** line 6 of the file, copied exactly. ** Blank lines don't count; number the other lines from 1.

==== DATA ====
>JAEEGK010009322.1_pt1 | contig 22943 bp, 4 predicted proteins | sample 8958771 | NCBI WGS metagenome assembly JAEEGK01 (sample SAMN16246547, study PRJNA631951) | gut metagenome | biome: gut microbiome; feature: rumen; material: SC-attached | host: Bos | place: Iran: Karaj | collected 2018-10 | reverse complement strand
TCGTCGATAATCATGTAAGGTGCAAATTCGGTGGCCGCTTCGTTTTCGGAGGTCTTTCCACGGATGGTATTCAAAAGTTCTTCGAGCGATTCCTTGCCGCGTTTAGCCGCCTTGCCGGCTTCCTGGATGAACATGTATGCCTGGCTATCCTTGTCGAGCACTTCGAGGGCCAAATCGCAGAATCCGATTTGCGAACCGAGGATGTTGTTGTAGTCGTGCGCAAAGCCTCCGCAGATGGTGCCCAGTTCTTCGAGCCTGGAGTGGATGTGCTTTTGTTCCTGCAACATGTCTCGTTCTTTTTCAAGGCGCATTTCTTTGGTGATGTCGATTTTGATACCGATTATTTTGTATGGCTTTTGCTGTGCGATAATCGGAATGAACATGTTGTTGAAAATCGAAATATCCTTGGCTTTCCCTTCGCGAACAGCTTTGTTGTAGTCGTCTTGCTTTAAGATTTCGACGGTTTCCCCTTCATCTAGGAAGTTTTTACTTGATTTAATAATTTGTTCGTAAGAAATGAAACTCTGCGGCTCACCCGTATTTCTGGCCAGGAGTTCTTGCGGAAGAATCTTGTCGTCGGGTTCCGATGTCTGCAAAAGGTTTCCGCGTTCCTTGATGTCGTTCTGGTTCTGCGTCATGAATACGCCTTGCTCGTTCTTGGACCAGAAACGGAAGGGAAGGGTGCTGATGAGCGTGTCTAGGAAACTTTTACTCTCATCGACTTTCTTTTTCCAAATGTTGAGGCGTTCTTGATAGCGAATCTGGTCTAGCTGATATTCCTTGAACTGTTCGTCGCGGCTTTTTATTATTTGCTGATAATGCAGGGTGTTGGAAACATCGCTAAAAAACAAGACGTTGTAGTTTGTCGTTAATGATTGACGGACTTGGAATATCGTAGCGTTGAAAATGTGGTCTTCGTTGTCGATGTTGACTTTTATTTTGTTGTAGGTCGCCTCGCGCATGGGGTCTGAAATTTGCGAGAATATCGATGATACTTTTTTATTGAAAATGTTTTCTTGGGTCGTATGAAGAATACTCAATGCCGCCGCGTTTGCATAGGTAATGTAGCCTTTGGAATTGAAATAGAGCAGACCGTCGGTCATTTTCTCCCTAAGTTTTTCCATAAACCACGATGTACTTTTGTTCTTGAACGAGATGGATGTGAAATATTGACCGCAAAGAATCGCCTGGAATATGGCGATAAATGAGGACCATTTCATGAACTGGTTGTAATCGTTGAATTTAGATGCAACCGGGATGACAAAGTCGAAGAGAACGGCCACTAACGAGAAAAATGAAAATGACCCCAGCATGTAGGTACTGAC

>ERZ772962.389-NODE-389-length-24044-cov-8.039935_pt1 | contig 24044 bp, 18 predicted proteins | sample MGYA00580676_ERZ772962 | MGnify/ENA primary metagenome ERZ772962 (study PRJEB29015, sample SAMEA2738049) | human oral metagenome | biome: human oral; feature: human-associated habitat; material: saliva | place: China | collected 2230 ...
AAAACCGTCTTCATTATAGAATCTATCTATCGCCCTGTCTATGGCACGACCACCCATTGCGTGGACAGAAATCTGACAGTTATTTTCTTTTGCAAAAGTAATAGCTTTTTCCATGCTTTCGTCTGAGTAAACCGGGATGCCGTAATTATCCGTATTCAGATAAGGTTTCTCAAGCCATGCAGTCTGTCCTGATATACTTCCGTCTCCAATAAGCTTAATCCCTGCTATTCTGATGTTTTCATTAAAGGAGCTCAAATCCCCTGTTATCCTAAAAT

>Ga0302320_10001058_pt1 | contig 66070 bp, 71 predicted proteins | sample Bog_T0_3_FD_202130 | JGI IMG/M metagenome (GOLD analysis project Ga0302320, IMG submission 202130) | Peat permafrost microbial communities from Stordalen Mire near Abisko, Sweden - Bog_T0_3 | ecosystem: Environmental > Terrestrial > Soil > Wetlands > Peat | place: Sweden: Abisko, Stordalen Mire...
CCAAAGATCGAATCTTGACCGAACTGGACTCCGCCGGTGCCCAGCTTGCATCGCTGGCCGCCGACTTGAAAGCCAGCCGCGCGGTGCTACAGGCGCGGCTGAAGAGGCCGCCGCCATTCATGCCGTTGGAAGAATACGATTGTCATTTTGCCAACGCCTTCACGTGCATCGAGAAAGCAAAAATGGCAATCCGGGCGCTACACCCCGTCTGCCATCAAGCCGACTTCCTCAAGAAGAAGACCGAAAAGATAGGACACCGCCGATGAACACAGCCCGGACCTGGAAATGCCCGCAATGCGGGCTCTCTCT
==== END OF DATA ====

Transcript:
CCAAAGATCGAATCTTGACCGAACTGGACTCCGCCGGTGCCCAGCTTGCATCGCTGGCCGCCGACTTGAAAGCCAGCCGCGCGGTGCTACAGGCGCGGCTGAAGAGGCCGCCGCCATTCATGCCGTTGGAAGAATACGATTGTCATTTTGCCAACGCCTTCACGTGCATCGAGAAAGCAAAAATGGCAATCCGGGCGCTACACCCCGTCTGCCATCAAGCCGACTTCCTCAAGAAGAAGACCGAAAAGATAGGACACCGCCGATGAACACAGCCCGGACCTGGAAATGCCCGCAATGCGGGCTCTCTCT